Industrial Hemp Looked Into More Seriously

Industrial Hemp Looked Into More Seriously
Posted by FoM on April 13, 2002 at 14:17:05 PT
By Drew Landis 
Source: Daily Vidette 
When the concept of industrial hemp is brought up, it is usually dismissed as some kind of hippie rhetoric. But as environmental factors worsen and the need for a serious energy alternative arises, professor of biological sciences Angelo Capparella said he hopes people can shed some of the misconceptions they have about hemp."One of the problems I see, is that there has been a tendency for people who want to legalize marijuana also to be very involved with industrial hemp," Capparella said.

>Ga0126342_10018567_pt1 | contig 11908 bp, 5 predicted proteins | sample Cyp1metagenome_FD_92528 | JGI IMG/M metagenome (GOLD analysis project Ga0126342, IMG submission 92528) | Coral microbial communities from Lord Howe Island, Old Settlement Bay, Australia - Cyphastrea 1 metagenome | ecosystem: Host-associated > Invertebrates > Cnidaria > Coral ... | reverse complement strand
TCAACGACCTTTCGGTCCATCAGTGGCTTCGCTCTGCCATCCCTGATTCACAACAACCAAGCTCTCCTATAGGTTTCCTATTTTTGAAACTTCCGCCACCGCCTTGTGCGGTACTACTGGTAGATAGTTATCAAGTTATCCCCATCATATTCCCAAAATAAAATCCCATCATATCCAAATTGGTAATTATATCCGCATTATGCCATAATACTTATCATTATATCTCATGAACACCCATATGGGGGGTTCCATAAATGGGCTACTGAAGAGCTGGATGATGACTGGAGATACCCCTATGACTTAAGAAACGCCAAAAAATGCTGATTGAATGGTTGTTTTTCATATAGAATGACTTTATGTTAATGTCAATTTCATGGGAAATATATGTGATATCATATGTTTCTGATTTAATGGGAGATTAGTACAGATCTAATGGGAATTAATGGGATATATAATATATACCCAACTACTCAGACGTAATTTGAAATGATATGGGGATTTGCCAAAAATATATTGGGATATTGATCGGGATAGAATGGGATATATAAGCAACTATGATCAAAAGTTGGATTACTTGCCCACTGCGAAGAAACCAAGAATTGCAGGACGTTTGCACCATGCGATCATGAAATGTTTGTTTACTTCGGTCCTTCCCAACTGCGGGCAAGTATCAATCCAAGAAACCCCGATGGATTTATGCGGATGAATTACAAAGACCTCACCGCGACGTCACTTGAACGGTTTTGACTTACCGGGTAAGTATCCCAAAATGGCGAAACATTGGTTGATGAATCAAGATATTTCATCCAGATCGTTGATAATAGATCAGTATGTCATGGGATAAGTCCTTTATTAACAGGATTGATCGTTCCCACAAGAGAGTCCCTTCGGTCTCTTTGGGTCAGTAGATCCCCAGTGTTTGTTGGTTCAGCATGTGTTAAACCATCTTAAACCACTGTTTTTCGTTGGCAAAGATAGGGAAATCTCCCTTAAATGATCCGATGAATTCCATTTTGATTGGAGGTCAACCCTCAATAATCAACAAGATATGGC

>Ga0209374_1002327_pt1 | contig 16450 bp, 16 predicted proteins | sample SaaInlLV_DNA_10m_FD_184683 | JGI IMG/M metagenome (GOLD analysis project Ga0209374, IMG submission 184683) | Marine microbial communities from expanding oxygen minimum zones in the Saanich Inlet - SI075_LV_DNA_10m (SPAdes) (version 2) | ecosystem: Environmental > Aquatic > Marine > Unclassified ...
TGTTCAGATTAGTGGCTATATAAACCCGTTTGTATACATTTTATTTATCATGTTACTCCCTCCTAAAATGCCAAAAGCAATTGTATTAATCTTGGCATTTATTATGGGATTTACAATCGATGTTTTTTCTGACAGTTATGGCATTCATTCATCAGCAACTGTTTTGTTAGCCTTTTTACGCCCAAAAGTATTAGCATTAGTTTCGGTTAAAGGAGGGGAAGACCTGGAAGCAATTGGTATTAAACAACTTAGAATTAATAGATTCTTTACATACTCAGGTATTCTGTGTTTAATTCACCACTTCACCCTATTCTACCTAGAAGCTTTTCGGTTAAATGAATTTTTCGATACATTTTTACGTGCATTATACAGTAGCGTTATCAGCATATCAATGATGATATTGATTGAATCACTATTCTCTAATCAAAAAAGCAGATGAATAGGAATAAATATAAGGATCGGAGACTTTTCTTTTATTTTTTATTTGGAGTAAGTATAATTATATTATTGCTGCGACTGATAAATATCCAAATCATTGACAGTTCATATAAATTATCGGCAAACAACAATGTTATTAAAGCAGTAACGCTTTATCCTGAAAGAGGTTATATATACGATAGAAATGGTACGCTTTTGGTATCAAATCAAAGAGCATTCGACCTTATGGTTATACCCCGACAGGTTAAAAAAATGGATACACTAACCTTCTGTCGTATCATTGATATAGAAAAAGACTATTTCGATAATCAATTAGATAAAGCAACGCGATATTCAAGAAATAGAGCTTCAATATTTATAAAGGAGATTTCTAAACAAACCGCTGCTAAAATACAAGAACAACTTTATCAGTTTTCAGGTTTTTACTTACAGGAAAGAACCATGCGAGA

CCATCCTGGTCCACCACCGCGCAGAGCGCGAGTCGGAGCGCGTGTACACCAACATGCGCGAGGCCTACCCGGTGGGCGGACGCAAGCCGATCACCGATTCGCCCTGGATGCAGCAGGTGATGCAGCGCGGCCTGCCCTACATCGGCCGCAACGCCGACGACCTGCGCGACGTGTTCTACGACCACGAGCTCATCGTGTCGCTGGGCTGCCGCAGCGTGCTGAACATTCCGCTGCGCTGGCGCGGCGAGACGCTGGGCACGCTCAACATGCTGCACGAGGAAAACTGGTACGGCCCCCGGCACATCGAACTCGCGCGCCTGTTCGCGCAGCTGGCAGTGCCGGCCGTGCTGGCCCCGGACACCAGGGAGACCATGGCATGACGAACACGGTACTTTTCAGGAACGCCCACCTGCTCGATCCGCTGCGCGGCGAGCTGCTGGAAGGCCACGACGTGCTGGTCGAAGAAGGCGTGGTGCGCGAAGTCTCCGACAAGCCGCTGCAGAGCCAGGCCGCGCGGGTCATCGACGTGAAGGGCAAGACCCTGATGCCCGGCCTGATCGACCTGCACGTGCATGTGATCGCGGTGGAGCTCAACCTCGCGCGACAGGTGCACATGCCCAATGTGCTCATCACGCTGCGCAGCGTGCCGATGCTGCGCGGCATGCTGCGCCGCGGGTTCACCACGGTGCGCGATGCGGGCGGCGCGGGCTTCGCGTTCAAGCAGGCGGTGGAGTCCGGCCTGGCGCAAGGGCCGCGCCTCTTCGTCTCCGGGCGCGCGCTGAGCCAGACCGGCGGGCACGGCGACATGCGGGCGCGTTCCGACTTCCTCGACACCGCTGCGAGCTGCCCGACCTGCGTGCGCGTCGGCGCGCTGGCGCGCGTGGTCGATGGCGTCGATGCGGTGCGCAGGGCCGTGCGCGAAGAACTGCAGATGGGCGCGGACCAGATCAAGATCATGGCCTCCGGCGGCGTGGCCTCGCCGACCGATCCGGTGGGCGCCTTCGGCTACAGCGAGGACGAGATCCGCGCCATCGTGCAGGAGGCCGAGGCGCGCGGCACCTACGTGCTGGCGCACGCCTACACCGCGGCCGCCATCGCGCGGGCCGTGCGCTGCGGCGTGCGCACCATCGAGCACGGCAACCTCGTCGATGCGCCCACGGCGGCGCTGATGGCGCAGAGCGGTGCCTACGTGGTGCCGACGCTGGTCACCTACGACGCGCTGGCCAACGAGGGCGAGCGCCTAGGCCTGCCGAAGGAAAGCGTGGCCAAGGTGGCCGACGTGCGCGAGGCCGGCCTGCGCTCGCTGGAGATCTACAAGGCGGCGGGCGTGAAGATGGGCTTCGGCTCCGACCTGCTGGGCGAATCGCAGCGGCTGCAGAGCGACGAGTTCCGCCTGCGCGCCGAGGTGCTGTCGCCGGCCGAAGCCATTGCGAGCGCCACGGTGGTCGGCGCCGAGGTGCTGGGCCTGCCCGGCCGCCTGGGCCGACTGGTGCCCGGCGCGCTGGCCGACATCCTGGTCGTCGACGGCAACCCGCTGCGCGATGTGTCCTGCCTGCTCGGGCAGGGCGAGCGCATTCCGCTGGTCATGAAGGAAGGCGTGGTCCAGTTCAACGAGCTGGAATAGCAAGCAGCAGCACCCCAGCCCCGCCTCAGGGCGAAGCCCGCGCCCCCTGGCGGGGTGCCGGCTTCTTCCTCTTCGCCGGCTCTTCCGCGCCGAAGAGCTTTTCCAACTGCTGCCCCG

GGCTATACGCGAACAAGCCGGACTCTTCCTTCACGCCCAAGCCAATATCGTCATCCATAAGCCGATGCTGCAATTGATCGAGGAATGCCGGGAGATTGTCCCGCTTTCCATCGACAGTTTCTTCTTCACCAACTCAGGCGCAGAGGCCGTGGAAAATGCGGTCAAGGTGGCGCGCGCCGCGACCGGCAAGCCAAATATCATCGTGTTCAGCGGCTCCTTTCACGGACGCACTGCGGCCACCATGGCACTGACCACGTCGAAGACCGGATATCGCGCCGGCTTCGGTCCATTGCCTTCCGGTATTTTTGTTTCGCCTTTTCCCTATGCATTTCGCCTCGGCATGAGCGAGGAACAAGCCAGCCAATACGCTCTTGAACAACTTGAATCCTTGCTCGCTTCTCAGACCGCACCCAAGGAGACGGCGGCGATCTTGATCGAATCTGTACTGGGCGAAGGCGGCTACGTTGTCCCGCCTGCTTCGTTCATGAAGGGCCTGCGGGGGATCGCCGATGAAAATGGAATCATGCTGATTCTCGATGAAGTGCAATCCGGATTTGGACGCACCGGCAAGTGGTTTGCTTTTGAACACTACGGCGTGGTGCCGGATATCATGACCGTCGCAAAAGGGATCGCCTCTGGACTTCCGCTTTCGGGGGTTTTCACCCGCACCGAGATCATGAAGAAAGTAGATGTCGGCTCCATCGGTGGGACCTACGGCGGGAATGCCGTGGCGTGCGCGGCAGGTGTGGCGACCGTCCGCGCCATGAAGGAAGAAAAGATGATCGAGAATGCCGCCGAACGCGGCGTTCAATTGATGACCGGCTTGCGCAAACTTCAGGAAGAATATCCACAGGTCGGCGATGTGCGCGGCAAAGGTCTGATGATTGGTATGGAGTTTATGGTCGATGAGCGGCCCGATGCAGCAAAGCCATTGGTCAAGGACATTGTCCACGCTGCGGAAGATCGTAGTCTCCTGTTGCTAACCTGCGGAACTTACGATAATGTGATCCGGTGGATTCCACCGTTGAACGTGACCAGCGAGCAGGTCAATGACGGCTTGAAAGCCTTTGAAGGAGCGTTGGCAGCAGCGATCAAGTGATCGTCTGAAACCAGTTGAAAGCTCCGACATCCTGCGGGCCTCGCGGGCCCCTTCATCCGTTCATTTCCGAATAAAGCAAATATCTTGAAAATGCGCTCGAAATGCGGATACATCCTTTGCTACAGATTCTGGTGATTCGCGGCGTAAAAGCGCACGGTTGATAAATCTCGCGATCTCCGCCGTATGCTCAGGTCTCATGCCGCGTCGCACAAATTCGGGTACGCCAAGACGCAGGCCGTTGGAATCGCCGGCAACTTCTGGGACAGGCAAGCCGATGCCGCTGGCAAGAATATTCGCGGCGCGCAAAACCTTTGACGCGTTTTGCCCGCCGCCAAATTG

He said this creates an automatic linkage in the public psyche that cannot be broken easily.Gregg Brown, ISU alumnus and Student Environmental Action Coalition activist, contended that this linkage is a result of the aggressive anti-drug campaign undertaken by the United States. Anti-drug campaigns have gone a long way to discredit hemp through its association with marijuana, though Brown said the psychoactive payload of chemicals is relatively nonexistent in industrial hemp.Capparella said, "We've got to break that linkage, and then have a discussion on each issue separately, because they really are separate issues.""On the one hand, you have the drug enforcement agency that doesn't want to break the linkage because they think it will make their job harder," Capparella said. "And you have the advocates of hemp who, even though they say they see them [marijuana and hemp] as separate issues, they're often involved in both."Of course legislation is one of the keys to success for industrial hemp, and its record thus far is unsuccessful, Director of Programs for the McLean County Farm Bureau Mike Swartz said. A law that would have permitted research and development on industrial hemp has been struck down twice at the gubernatorial level."Anything that is going to help boost the farm economy, we're going to generally be supportive of as well," Matt Bisbee, press secretary for Congressman Tim Johnson (R-Ill.), said.Bisbee said Johnson supported the initiatives at the state level when he was a member of the Illinois General Assembly, but stressed the specifics of any proposed legislation would have to be worked out before it gained widespread support.However according to Manager of Public Affairs at Illinois Power Charlie Deal, the real bottom line in determining the feasibility of industrial hemp may be…the bottom line."Whomever it is that's going to make that investment in energy sources looks at what's available; what's a reliable, efficient way of generating power today," he said.He said the most cost-effective sources that still meet the Environmental Protection Agency guidelines are the ones that will be used for now. Those sources do not include industrial hemp."It's hard to say what's going to happen," Deal said.The industrial hemp legislation is currently at a stalemate in Illinois, Swartz said, and Bisbee said he is unaware of any such federal legislation."As long as the public stays quiet, the politicians are going to serve the money interests," Brown said."We've got a presidential administration that's committed to the worst possible choices that can be made," he said, "because it's in the current corporate structure that's where the highest profits are."Brown also dismisses the claim that legalization of hemp would open the door for marijuana."I'm not going to say there's no risk in liberating this plant, but compared to the risks of climate change, acid rain, pesticides, wars…I think if you balance it, where's the biggest risk," he asked.Bisbee said, "As a renewable energy source we are definitely interested in looking into it [hemp]. We're 100 percent behind renewable energy sources."Capparella said he hopes the public realizes the danger they are in soon, before it is too late. He fingered the public, their apathy and their complacency as part of the reason the situation has gotten so bad so soon."Scientists have good solutions but so few of them are being done because the public doesn't believe there's even a problem," he said.He said scientists have been doing the work, its up to the public and the news media to perpetuate those findings. He also said he feels the values of the American public need to be better prioritized in order to bring about change."If your only value is to get as much as you can, then it's no wonder the decisions that are made are made," Capparella said."But if you do have a value that extends beyond your own immediate material wealth, then that will lead to being concerned about...the future."Brown agreed, saying a responsible news media is imperative for a solution to be reached on the industrial hemp issue. "Let's have a debate, let's get real, and we can make a choice," Brown said. "We don't have time to waste. This truth can change everything." Source: Daily Vidette (IL Edu)Author: Drew Landis Published: Friday, April 12, 2002 Copyright: 2002 Daily VidetteContact: vidette ilstu.eduWebsite: Articles & Web Site: Hemp Links for Industrial Hemp Study Shelved To Study Hemp Farming Crops Up Again Bill In Illinois Legislature Promotes Hemp